There are several factors to consider when choosing an appropriate method for calendaring or docketing. Systems that are easy to use, accurate, and reliable will minimize the risk of error.

Double Check Your Insurance Coverage

While most attorneys recognize the importance of obtaining a legal malpractice insurance policy, far fewer attorneys actually understand the coverage that their policy provides. Unfortunately, it is not until a claim is made when attorneys may realize that their coverage is insufficient or ill-suited for their practice.

Rather than simply let policies automatically renew year after year, it can be extremely beneficial to take a look at the coverage provided to determine whether it still reflects the realities of the firm’s practice and whether it provides the coverage the firm needs. Often, an attorney or law firm will add a new practice area and fail to check to see whether the policy excludes coverage for claims that may arise in that new area. In order to avoid losing coverage for claims, the two months immediately prior to renewal every year can be used to confirm that the right coverage is in place.

Mobile Device Security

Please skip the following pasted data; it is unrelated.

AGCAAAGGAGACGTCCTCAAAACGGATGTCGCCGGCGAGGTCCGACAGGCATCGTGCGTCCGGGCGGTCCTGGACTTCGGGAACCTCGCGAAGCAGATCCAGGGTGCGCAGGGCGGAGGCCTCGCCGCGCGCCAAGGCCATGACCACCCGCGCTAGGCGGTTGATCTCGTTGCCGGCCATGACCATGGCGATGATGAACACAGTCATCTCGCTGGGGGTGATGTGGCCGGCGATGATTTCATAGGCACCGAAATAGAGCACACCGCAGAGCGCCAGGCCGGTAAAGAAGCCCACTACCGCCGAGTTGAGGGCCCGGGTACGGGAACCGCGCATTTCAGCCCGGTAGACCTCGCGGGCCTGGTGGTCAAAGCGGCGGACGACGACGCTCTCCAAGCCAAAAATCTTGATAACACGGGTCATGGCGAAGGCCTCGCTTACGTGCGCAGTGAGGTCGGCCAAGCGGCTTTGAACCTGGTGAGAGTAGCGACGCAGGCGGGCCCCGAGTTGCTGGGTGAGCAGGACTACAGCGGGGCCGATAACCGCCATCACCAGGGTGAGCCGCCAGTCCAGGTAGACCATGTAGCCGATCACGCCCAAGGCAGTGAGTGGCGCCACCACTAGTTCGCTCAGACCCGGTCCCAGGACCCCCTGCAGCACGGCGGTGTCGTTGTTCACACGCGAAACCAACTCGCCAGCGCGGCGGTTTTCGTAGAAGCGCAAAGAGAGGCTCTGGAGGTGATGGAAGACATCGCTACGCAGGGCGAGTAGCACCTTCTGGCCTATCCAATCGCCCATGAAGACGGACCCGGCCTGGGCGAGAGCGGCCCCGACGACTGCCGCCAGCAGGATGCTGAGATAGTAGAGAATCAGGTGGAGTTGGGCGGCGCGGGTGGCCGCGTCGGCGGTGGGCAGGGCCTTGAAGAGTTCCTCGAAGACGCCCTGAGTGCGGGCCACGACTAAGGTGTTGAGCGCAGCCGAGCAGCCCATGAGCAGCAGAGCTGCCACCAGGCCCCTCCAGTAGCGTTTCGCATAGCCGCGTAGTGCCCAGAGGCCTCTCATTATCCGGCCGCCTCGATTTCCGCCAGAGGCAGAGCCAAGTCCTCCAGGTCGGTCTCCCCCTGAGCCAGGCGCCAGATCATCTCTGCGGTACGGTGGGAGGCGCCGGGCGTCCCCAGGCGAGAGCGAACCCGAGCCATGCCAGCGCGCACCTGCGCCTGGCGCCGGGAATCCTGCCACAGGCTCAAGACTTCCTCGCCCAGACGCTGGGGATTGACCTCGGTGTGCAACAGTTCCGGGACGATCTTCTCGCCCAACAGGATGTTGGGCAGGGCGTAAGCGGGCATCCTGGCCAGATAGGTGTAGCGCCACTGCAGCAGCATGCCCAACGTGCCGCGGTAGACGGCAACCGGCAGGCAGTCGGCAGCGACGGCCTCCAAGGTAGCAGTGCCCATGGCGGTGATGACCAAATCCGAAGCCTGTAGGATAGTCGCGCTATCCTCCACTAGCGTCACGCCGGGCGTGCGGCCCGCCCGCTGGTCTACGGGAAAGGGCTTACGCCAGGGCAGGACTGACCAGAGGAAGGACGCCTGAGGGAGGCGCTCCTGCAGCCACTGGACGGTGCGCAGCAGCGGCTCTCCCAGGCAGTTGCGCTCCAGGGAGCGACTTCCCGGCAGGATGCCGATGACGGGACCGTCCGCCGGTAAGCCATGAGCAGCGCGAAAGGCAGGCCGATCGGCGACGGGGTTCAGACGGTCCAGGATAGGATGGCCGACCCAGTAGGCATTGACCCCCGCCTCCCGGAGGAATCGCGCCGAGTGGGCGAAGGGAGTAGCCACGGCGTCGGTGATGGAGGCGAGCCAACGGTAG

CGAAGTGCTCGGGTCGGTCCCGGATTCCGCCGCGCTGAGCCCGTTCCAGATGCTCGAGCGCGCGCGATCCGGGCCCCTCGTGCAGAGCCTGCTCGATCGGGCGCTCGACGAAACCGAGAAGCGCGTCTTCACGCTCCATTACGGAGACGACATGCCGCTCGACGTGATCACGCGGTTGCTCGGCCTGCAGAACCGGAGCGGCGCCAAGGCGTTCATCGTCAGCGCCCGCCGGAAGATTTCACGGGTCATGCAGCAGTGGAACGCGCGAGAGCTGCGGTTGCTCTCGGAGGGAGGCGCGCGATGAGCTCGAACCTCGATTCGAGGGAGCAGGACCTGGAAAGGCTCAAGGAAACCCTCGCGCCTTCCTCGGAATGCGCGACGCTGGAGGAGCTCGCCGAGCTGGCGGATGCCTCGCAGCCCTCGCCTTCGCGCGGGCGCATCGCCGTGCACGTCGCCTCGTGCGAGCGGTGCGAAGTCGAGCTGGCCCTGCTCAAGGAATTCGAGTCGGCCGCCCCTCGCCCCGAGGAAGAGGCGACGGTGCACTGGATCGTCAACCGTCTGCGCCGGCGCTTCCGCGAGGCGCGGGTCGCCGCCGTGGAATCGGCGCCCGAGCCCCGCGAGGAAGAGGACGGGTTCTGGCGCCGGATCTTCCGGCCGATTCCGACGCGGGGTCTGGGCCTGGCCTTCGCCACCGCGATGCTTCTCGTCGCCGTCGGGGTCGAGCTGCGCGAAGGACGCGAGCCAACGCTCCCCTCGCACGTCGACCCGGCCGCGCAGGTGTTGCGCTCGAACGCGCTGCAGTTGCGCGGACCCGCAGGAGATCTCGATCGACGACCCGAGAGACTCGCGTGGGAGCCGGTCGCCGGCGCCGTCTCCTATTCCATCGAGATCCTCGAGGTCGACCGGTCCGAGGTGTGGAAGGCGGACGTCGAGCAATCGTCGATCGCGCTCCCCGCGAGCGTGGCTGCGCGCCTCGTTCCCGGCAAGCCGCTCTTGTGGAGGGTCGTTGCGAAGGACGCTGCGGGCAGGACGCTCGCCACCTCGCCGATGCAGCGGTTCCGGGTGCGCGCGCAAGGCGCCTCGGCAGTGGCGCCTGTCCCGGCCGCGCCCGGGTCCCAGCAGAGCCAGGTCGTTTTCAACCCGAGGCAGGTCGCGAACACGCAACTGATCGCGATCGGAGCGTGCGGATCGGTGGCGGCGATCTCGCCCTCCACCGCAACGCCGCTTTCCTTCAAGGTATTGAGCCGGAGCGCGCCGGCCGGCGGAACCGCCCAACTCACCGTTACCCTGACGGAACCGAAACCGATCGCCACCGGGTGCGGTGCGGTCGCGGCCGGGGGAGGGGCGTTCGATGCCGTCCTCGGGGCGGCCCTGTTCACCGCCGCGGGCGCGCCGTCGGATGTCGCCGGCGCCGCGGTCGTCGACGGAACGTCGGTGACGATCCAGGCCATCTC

Because emails and client documents can now be accessed from an endless amount of devices anywhere in the world, mobile device security is important in ensuring that a client’s confidences and secrets do not fall into the wrong hands. However, while technology is constantly changing, a law firm’s protocols, practices, and procedures may not always change at the same pace.

A periodic review of the firm’s policies — perhaps with the assistance of a consultant or expert — can help the firm stay ahead of the ever-changing risks created by new technology

Clean Up Engagement Letters

An engagement letter that has been used by a firm for many years without updating may also be due for an update. Attorneys can consider whether new provisions should be added to reflect changes to their practice. In addition, attorneys can give thought to whether their engagement letters properly reflect the scope of representations. The risk with general engagement letters is that the attorney could be deemed to represent the client on any possible legal issue that arises, far beyond the actual intended scope of the representation. Thus, many attorneys find it helpful to consider narrowly defining the scope of work in future engagement letters. There may also be opportunities to revise existing engagement letters to reflect changes in the scope of the representation (although such revisions may also be subject to other ethical safeguards).

While many of these changes could be characterized as “low-hanging fruit,” they can each dramatically reduce the risks for law firms. And, unlike new year’s resolutions, these changes are realistic and attainable for any firm.

Shari L. Klevens is a partner at Dentons US and serves on the firm’s US Board of Directors. She represents and advises lawyers and insurers on complex claims, is co-chair of Dentons’ global insurance sector team, and is co-author of “California Legal Malpractice Law” (2014). Alanna Clairis a partner at Dentons US and focuses on professional liability defense. Shari and Alanna are co-authors of “The Lawyer’s Handbook: Ethics Compliance and Claim Avoidance.”